Ben Folds is known for his piano pop. But, when given a shot, he can get orchestral with the best of them.
In 2014 he wrote a piano concerto that he premiered and recorded with the Nashville Symphony Orchestra. He wanted to flesh that performance out into a full album, so he collaborated with the yMusic Ensemble – six New York City instrumentalists who, not coincidentally, bridge the worlds of pop and classical music.
“I met yMusic first, and I didn’t even want to meet anybody else,” Folds said in a phone call from New York. “It was like one of those sort of ’50s stories with the couple who meet each other in high school and they don’t ever date anybody else, I guess. ‘She was the apple of my eye.’ ”
The resulting disc, “So There,” unexpectedly went to No. 1 on the Classical Albums chart last fall, giving Folds – far more a critics favorite with a devoted following than a commercial star – his first chart-topping disc of any sort.
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Still, despite his recent more-classical interludes, the musician continues to play his more familiar hits on tour. He will bring his solo acoustic piano show to Modesto’s Gallo Center for the Arts on Saturday, Oct. 22. Opening for him will be Central Valley native and Modesto Area Music Association Award-winning artist Aaron Durr. The singer-songwriter, who also specializes in piano-based pop, has since moved to Hollywood to pursue a musical career.
Folds rose to fame as the alt-pop rocker whose Ben Folds Five set the template for piano rock with its late 1995 self-titled debut and 1997’s platinum “Whatever and Ever Amen,” and its slightly askew songs “Kate,” “Brick” and “Army.”
Ben Folds Five reunited in 2012 for its first Top 10 album, “The Sound of the Life of the Mind.” But Folds says he wasn’t interested in following up that with another Ben Folds Five record because of the expectations it would bring. He says when it released “The Sound of the Life of the Mind,” people immediately were comparing it with the earlier work.
“Suddenly it’s like … ‘This is improved, this is not improved,’ and stuff like that,” he said. “I think it’s hard enough to make something new without sort of having any psychology like that in the way.
“In this climate, it became fodder for a tour, and … playing the older stuff somehow, and so I wasn’t all that interested in that whole exercise.”
Folds says he thinks the band would have to do “a whole lot of records together” to show people they are “not the same dudes we were in 1997.” Instead, he said, “I find a lot of freedom in doing other things because there’s not the expectation.”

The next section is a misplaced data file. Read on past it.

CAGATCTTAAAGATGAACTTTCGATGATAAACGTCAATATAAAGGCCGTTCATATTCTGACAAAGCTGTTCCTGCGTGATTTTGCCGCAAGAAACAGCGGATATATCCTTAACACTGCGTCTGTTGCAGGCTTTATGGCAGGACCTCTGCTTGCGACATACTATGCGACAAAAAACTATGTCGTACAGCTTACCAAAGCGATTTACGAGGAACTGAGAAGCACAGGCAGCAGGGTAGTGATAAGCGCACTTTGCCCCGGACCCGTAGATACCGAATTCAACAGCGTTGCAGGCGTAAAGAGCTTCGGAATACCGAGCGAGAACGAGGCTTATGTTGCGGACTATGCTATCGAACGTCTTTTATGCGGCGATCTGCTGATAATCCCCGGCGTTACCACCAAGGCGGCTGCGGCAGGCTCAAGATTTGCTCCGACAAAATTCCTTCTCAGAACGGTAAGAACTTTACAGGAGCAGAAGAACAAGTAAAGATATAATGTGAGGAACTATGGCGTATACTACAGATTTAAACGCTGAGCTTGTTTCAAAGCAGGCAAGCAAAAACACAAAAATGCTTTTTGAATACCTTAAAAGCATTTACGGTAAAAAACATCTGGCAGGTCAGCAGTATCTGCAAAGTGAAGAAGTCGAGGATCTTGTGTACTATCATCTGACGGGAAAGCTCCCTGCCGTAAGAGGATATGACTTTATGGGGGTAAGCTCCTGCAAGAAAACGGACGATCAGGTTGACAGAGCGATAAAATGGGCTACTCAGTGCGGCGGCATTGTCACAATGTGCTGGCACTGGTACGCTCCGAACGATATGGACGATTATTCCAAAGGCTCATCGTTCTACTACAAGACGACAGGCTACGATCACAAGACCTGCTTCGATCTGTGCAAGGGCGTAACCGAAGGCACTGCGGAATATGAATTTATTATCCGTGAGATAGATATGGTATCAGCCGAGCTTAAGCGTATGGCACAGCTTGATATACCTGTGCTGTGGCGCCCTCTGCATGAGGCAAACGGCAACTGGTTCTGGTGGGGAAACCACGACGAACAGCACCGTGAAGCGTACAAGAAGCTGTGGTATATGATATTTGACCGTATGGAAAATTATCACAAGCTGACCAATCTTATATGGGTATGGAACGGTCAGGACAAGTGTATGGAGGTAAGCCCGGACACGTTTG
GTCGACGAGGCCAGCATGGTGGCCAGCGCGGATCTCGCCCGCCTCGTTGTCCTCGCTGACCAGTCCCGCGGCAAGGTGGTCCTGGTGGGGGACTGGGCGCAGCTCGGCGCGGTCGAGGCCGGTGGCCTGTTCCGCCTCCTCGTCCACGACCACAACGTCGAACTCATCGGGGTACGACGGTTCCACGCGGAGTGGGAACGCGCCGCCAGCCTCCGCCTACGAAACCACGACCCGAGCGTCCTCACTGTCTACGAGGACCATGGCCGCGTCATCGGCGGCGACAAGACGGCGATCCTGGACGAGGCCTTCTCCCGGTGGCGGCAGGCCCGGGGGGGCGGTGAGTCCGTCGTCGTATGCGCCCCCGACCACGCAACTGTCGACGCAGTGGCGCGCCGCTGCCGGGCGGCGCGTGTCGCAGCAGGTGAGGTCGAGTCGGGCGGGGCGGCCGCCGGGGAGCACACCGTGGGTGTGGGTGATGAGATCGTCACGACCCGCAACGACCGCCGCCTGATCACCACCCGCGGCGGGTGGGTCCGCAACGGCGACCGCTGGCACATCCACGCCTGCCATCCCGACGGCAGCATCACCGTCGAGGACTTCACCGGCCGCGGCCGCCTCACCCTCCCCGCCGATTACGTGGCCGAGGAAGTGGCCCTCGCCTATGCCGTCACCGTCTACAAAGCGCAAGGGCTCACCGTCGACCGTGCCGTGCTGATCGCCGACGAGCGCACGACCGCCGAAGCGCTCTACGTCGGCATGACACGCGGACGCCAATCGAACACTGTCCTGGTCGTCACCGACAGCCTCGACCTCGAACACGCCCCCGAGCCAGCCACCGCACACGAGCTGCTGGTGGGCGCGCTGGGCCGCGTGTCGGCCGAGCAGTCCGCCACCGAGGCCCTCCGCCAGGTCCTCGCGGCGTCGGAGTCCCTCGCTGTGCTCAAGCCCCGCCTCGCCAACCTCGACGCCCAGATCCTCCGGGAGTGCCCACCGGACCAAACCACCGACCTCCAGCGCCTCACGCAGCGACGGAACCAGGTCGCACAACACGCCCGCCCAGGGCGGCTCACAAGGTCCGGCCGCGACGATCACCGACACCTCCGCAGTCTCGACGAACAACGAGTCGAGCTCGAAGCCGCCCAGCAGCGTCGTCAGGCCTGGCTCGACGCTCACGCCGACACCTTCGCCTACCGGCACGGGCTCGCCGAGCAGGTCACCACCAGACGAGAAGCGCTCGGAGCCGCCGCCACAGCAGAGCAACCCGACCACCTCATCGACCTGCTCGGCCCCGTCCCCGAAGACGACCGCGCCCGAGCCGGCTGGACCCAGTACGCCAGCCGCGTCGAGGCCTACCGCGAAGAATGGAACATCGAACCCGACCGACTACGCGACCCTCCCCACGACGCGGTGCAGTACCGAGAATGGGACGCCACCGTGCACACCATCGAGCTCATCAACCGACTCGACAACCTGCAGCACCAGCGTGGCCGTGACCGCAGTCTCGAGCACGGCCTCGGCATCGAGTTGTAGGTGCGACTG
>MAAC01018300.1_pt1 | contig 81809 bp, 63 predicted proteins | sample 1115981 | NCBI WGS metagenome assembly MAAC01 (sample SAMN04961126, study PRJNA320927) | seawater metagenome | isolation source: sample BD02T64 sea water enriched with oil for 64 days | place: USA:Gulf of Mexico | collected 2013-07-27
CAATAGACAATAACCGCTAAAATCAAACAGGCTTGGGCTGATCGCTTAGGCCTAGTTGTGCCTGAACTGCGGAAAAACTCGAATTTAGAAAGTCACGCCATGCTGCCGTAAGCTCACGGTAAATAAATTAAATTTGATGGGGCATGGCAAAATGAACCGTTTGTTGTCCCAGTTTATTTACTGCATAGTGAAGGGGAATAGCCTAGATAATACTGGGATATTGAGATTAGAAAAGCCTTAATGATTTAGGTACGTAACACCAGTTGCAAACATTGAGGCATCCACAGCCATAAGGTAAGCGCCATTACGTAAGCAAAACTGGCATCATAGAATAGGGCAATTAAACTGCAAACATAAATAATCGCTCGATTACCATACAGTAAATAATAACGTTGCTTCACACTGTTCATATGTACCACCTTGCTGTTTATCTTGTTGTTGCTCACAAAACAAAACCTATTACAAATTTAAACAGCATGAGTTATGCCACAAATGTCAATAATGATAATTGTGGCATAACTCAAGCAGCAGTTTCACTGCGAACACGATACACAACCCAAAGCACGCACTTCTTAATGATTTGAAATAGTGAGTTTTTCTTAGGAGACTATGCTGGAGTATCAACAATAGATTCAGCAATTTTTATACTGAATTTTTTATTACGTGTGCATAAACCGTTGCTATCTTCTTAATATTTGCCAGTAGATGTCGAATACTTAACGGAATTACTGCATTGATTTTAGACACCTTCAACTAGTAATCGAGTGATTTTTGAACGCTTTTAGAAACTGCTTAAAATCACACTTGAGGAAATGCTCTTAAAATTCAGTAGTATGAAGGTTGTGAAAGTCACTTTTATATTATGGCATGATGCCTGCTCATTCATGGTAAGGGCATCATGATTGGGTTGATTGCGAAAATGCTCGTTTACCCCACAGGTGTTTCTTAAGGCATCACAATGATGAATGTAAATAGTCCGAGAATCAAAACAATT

Folds also skirted the Top 10 with solo discs “Songs for Silverman” and “Way to Normal” in the mid-2000s. He also had a run as a judge on the NBC-TV a cappella singing show “The Sing-Off” from 2009-13.
But his more recent records have concentrated on collaborations. In 2010, for example, he released the “Lonely Avenue” with English novelist and screenwriter Nick Hornby.
“I just like to work with other people,” Folds said. “I think most of the time when we make music, whether we call ourselves solo artists or not, we’re very much dependent on other people around it. Unless you just made it in your bedroom and no one came in, that’s the way it is.
“So I guess in a way it’s sort of, maybe in my old age I’m just really appreciative of the people around me and just proud of them and want them to be part of it. But they kind of feel like solo records.”
And maybe in five years, Ben Folds Five will get back together for another disc, without expectations, says Folds, who is 50.
“Whatever you want to call that get-back-together record that we did, I think it’s a really good record. I think really, in some ways, ‘Wow, I wish some of those things were on our earlier records, where they would have been heard.’ It would have been very interesting.”
He says he realizes the peril in doing different music than the formula for which you’re known.
“It’s like, ‘Oh, I think I’ll reinvent myself,’ and (fans) go, ‘I think I’ll go buy tickets to someone else’s concert,” he said. “That’s usually what happens. And then it becomes complicated for an artist, because then you want to say, ‘No! But my new stuff is better!’ And someone’s like, ‘No it’s not. It … sucks now. You were great at that time and now I don’t like it.’ ”
Bee staff reporter Marijke Rowland contributed to this report.